In an emergency situation in the wilderness, when you can’t make it to a medical professional quickly, it is possible to set a broken bone yourself. The best way to react to a broken bone depends on the type of break that has occurred. There are two types of broken bones: open fractures and closed fractures. A break is called an open, or compound, fracture if the bone is protruding through the skin, often resulting in an open wound. A closed fracture, on the other hand, does not result in an open wound. Open fractures are trickier to deal with and tend to result in more complications.
Open fractures are more complicated to set than closed fractures, because there is a higher chance that nerves and blood vessels have been or will be severed when you try to set the bone. When dealing with an open fracture, it is therefore best to try to disturb the surrounding area as little as possible. The bone still needs to be set, however, so follow the steps outlined below for closed fractures and then treat the open wound.
If you see signs that a major blood vessel has been severed, such as numbness, swelling, or paleness below the break, stop the internal bleeding as fast as possible. Then allow the injured person to rest and give them fluids.
Setting a broken bone involves moving the bone back into place so that it is aligned again, and then splinting the break to keep the bone in that position. In order to move the bone, you will need to maintain traction to give yourself enough leverage to pull the bone into place. If the broken bone is small enough, for instance if it is in the arm, you may be able to pull it into place by hand. You can push against a tree for traction, then splint the break with a stick along the bone and a cloth wrapped tightly around the stick to hold it in place.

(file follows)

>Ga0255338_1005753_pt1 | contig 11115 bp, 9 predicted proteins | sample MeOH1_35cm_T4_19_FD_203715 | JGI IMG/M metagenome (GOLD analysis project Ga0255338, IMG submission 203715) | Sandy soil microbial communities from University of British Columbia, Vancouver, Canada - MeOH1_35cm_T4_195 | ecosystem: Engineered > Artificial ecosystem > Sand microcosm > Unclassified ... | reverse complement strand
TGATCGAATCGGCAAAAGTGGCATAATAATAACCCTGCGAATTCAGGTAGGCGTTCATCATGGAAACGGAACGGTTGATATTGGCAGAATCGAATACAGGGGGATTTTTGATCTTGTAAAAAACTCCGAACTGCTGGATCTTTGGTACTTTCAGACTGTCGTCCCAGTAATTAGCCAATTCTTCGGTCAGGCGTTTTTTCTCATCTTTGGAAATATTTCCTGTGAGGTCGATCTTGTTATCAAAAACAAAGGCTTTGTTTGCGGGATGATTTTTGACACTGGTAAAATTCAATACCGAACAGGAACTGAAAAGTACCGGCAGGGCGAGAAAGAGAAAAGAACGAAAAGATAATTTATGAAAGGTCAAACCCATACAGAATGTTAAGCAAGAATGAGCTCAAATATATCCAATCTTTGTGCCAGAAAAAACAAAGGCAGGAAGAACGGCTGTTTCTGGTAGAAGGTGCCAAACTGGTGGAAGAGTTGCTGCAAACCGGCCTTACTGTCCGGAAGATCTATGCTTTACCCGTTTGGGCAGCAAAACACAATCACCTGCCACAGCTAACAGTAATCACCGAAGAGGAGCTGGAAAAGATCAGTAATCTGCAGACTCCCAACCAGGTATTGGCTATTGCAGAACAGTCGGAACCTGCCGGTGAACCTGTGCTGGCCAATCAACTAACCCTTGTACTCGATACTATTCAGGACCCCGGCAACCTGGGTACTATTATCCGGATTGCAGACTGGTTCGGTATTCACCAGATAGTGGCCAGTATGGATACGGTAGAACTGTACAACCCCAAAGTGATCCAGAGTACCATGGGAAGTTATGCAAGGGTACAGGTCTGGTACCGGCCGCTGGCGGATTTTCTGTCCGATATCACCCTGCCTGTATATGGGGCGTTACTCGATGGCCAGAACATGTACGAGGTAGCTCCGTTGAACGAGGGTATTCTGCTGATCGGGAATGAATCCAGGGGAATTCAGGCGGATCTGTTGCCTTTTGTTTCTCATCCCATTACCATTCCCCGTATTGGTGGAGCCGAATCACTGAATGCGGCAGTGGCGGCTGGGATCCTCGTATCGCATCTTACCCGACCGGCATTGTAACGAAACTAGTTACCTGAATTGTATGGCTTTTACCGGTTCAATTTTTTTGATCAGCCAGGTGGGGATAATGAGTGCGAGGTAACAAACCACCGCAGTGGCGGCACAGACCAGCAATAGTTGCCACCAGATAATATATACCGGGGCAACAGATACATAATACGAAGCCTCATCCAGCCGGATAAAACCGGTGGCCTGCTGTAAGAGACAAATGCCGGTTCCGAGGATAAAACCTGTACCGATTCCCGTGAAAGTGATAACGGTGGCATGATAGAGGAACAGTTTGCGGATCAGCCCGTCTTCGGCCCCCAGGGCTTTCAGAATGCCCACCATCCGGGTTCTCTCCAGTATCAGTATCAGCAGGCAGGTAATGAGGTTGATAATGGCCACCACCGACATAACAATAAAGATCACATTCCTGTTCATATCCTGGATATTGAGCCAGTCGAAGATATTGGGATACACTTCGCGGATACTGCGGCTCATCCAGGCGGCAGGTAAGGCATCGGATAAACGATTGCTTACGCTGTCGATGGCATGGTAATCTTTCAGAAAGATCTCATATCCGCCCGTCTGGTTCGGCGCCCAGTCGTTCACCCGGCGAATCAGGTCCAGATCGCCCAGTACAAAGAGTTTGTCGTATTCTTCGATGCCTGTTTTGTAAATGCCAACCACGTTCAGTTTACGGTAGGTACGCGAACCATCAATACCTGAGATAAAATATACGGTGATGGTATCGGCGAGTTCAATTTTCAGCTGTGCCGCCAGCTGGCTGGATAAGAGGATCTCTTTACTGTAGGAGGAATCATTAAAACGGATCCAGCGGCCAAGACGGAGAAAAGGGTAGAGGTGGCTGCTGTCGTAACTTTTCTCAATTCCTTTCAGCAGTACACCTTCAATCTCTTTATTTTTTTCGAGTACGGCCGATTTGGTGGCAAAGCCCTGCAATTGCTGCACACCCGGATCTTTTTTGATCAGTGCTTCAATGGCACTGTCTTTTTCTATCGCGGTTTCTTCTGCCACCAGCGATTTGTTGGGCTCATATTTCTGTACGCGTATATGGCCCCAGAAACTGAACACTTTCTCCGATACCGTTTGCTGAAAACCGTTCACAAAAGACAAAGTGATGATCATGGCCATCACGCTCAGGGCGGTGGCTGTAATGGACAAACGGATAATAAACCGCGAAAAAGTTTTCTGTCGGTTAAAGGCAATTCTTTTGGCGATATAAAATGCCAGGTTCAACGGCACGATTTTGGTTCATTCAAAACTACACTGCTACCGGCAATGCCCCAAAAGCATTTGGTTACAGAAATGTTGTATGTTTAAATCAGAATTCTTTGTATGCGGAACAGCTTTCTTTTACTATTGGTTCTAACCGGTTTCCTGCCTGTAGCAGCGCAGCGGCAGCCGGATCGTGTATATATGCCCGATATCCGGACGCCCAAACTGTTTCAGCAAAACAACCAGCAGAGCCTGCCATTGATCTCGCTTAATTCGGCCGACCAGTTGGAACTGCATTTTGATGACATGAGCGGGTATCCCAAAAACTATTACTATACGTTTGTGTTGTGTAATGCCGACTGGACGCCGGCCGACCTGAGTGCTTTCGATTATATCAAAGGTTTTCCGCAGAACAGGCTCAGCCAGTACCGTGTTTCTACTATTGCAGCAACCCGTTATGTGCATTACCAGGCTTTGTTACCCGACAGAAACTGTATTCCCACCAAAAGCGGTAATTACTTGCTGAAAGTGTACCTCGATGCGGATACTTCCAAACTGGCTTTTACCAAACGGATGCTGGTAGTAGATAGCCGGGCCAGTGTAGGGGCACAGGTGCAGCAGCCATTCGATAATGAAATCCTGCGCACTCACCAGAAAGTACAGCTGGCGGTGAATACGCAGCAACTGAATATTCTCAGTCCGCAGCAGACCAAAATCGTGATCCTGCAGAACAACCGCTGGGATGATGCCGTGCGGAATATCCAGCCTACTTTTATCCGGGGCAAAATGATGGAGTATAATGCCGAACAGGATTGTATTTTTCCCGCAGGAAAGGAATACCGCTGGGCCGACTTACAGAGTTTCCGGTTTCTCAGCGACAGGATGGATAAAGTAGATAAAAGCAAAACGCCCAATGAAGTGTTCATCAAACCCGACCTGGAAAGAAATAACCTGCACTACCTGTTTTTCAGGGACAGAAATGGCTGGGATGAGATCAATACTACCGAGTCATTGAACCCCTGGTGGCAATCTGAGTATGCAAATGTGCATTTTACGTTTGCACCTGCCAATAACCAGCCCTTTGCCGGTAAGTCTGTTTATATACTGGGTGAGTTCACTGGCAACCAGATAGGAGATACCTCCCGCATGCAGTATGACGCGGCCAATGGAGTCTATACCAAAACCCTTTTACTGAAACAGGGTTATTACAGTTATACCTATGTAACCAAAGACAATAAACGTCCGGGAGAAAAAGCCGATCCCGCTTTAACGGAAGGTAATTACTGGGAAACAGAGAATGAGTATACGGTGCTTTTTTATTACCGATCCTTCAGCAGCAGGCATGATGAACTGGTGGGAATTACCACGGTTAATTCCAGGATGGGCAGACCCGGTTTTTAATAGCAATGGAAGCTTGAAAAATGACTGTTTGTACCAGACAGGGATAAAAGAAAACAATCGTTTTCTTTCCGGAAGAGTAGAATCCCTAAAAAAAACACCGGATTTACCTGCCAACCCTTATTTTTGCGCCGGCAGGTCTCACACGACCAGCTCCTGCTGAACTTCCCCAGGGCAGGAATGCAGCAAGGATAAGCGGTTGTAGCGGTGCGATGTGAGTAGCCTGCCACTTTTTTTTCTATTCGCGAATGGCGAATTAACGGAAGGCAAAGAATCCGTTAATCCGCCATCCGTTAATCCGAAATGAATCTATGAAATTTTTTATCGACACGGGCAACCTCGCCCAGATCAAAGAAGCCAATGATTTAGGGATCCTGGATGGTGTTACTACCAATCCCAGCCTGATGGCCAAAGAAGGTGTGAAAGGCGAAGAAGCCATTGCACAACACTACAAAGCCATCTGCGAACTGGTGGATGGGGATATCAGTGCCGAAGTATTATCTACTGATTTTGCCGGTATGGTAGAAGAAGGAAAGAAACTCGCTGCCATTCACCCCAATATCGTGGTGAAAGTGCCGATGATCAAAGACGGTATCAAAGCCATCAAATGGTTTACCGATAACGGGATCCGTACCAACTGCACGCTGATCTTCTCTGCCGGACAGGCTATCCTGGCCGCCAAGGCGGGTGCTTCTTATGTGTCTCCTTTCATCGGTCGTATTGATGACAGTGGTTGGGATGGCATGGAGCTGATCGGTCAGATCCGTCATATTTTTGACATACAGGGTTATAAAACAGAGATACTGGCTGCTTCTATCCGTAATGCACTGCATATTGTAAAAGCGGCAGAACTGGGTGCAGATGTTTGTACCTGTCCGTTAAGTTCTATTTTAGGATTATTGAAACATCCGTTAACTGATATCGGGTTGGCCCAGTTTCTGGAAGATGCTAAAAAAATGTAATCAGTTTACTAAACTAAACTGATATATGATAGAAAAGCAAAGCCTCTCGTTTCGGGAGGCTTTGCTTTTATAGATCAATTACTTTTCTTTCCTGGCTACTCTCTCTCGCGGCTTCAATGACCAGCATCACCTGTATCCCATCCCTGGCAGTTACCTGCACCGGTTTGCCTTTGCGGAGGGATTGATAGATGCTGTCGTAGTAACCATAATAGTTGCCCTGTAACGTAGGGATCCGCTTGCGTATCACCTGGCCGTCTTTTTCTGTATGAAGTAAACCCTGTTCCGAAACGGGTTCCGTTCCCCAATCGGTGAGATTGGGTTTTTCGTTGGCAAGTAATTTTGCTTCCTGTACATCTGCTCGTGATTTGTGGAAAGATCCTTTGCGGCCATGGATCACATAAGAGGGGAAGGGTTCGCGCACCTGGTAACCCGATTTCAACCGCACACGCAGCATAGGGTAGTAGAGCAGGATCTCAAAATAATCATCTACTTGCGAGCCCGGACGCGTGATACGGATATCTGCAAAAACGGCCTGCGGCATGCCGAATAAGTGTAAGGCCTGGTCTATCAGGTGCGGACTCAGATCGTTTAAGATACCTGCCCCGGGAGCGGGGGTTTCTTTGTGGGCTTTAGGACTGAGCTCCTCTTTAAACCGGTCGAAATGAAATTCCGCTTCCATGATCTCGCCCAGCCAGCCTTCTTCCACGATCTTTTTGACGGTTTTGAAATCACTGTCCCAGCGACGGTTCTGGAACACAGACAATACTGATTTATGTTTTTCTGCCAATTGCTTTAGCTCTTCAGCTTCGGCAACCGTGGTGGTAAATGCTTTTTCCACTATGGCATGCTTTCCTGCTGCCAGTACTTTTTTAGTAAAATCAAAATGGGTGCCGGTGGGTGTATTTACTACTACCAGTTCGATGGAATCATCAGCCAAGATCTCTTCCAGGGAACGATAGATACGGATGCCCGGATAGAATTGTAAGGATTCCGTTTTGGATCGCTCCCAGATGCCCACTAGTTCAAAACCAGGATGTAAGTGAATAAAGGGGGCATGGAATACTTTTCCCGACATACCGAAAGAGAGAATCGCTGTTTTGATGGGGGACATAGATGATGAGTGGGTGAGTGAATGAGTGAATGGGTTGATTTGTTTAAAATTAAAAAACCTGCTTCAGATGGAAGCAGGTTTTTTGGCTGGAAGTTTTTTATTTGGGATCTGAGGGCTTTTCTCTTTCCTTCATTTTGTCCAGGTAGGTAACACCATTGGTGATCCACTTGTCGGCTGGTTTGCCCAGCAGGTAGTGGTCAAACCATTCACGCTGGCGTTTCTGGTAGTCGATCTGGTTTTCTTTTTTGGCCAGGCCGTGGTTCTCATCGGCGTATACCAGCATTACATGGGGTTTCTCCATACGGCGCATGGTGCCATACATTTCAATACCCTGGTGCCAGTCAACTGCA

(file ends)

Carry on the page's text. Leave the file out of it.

If, on the other hand, the bone is bigger or surrounded by a lot of muscles, you will need a traction splint in order to maintain sufficient traction. If the broken bone is the thighbone, or femur, then this is the method you will need to use:
1. Find two forked branches or saplings at least 2 inches in diameter.
2. Place the forked ends against the body, one against the armpit on the injured side and the other against the groin. Cut the branches so that the other ends are at an equal distance, approximately 8 to 12 inches, beyond the foot of the broken leg.
3. Place some kind of padding between the branches and the body.
4. Put notches in the non-forked ends, and find another branch 2 inches in diameter that you can cut to approximately 8 to 12 inches in length. Tie this short branch below the bottom of the foot, making a cross member between the two forked branches.
5. Wrap something, such as cloth or vines, around the leg and upper body to hold the splint in place.
6. Wrap a piece of material around the ankle and tie the two free hands to the crossmember. Then use another strong stick in the middle of these free ends, between the crossmember and the foot.
7. Use this stick to twist the ankle wrap, which will provide traction to twist the leg. Once twisting has made the broken leg as long as the unbroken leg, tie the stick in place to hold the leg bones in this position.
These bone-setting techniques are applicable for both setting your own broken bones and setting someone else’s. For more information on survival supplies and emergency preparation, take a look at the supplies offered on foodstorehouse.com.
Ben Tanner is a survival and preparedness writer